// C++11
class node {
vector< unique_ptr<node> > children;
node* parent;


Always use nullptr for a null pointer value, never the literal 0 or the macro NULL which are ambiguous because they could be either an integer or a pointer.

// C++98
int* p = 0;

// C++11
int* p = nullptr;

Range and for

The range-based for loop is a much more convenient way to visit every element of a range in order.

// C++98
for( vector<double>::iterator i = v.begin(); i != v.end(); ++i ) {
total += *i;

// C++11
for( auto d : v ) {
total += d;

Nonmember begin and end

Always use nonmember begin(x) and end(x) (not x.begin() and x.end()), because begin(x) and end(x) are extensible and can be adapted to work with all container types – even arrays – not just containers that follow the STL style of providing x.begin() and x.end() member functions.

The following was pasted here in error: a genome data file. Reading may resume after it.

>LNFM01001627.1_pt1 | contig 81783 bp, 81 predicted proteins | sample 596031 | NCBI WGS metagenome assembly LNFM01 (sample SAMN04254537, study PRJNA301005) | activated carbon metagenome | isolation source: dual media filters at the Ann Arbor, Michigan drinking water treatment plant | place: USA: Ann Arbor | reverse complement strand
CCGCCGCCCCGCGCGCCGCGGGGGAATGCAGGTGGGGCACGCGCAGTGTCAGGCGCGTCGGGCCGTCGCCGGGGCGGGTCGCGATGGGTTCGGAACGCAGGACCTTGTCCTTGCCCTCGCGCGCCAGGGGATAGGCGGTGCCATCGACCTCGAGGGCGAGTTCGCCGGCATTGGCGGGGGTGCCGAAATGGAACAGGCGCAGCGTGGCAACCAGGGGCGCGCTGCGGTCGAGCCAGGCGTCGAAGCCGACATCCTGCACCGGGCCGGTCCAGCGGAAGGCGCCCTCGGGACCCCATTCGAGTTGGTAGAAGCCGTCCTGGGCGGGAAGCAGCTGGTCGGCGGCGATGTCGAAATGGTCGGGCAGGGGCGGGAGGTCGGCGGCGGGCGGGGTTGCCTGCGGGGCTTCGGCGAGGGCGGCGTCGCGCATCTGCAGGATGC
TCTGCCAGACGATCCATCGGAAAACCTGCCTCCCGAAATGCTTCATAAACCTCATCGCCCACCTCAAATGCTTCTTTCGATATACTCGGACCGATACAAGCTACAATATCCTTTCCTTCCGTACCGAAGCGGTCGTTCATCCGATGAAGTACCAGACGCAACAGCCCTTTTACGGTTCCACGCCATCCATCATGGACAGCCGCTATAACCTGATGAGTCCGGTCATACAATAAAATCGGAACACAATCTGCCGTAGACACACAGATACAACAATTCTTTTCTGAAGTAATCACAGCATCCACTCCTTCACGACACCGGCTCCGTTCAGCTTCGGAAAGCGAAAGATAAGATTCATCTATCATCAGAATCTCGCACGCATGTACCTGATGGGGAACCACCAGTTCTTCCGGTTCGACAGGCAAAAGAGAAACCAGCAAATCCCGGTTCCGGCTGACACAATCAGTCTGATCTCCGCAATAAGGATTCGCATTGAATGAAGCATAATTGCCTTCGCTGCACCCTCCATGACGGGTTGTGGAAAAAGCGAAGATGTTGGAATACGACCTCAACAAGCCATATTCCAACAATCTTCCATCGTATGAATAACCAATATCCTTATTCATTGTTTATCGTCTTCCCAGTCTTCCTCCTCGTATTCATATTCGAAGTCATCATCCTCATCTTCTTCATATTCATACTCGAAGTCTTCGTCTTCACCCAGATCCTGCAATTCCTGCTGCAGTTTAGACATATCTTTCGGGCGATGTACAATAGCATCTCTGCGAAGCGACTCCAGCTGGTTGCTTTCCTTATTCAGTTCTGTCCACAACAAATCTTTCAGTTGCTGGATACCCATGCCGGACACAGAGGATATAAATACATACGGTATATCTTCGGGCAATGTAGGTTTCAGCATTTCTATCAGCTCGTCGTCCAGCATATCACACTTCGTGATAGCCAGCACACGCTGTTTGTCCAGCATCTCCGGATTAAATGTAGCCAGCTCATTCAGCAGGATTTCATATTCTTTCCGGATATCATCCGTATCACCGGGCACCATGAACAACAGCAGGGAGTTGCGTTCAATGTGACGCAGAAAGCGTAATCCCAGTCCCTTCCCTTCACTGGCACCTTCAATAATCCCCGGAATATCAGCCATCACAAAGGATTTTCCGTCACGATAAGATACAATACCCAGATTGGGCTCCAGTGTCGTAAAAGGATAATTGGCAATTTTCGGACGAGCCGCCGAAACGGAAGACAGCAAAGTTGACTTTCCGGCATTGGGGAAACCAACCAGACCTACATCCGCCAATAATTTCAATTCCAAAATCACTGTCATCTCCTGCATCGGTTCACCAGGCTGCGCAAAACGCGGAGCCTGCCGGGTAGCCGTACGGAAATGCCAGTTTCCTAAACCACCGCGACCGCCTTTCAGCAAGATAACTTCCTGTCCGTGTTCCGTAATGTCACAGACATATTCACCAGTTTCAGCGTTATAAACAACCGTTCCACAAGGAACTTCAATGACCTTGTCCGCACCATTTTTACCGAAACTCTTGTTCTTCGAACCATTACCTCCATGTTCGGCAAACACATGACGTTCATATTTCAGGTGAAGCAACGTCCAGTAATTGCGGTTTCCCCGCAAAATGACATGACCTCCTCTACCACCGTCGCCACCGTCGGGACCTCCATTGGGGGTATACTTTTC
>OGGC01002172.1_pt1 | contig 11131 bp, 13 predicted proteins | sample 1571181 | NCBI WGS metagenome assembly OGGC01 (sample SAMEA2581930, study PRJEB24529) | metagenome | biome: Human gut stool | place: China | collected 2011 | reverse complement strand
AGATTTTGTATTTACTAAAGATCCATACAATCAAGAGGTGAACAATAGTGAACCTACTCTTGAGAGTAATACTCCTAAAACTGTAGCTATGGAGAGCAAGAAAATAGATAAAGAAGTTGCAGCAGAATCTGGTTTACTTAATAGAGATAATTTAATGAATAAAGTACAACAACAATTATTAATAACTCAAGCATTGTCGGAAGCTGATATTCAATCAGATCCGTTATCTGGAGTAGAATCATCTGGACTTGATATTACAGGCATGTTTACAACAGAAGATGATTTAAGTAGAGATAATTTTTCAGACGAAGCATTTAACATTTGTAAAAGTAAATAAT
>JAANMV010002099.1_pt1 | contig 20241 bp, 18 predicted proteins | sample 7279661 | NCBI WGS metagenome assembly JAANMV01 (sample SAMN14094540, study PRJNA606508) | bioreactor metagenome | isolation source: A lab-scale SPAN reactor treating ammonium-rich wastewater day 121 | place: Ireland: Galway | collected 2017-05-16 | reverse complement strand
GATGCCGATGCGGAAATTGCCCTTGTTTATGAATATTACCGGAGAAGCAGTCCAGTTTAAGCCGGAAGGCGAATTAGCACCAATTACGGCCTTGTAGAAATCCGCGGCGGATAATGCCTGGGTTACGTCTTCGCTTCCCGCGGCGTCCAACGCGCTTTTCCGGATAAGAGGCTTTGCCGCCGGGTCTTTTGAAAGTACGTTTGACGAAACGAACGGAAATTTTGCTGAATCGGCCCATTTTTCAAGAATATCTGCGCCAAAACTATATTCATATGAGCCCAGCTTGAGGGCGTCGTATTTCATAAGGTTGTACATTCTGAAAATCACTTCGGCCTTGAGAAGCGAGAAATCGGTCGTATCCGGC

If you’re using a non-STL collection type that provides iteration but not STL-style x.begin() and x.end(), you can often write your own non-member begin(x) and end(x) overloads for that type and then you can traverse collections of that type using the same coding style above as for STL containers. The standard has set the example: C arrays are such a type, and the standard provides begin and end for arrays.

vector<int> v;
int a[100];

// C++98
sort( v.begin(), v.end() );
sort( &a[0], &a[0] + sizeof(a)/sizeof(a[0]) );

// C++11
sort( begin(v), end(v) );
sort( begin(a), end(a) );

Lambda Functions and Algorithms

Lambdas are a game-changer and will frequently change the way you write code to make it more elegant and faster. Lambdas make the existing STL algorithms roughly 100x more usable. Newer C++ libraries increasingly are designed assuming lambdas as available (e.g., PPL), and some even require you to write lambdas to use the library at all (e.g., C++ AMP).